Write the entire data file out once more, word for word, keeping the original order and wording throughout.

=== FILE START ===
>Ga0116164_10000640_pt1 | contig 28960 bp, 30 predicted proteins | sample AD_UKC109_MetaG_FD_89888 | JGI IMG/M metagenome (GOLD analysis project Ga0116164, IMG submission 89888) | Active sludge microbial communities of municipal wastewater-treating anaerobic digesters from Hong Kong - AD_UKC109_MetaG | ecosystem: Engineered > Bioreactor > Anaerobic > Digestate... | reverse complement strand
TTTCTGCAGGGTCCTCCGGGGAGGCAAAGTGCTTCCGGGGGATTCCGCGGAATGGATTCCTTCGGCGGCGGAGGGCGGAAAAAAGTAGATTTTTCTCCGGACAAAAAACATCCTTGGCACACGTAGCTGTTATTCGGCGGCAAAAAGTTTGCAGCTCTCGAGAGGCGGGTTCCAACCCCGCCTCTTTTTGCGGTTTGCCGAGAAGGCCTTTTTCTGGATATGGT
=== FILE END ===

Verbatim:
>Ga0116164_10000640_pt1 | contig 28960 bp, 30 predicted proteins | sample AD_UKC109_MetaG_FD_89888 | JGI IMG/M metagenome (GOLD analysis project Ga0116164, IMG submission 89888) | Active sludge microbial communities of municipal wastewater-treating anaerobic digesters from Hong Kong - AD_UKC109_MetaG | ecosystem: Engineered > Bioreactor > Anaerobic > Digestate... | reverse complement strand
TTTCTGCAGGGTCCTCCGGGGAGGCAAAGTGCTTCCGGGGGATTCCGCGGAATGGATTCCTTCGGCGGCGGAGGGCGGAAAAAAGTAGATTTTTCTCCGGACAAAAAACATCCTTGGCACACGTAGCTGTTATTCGGCGGCAAAAAGTTTGCAGCTCTCGAGAGGCGGGTTCCAACCCCGCCTCTTTTTGCGGTTTGCCGAGAAGGCCTTTTTCTGGATATGGT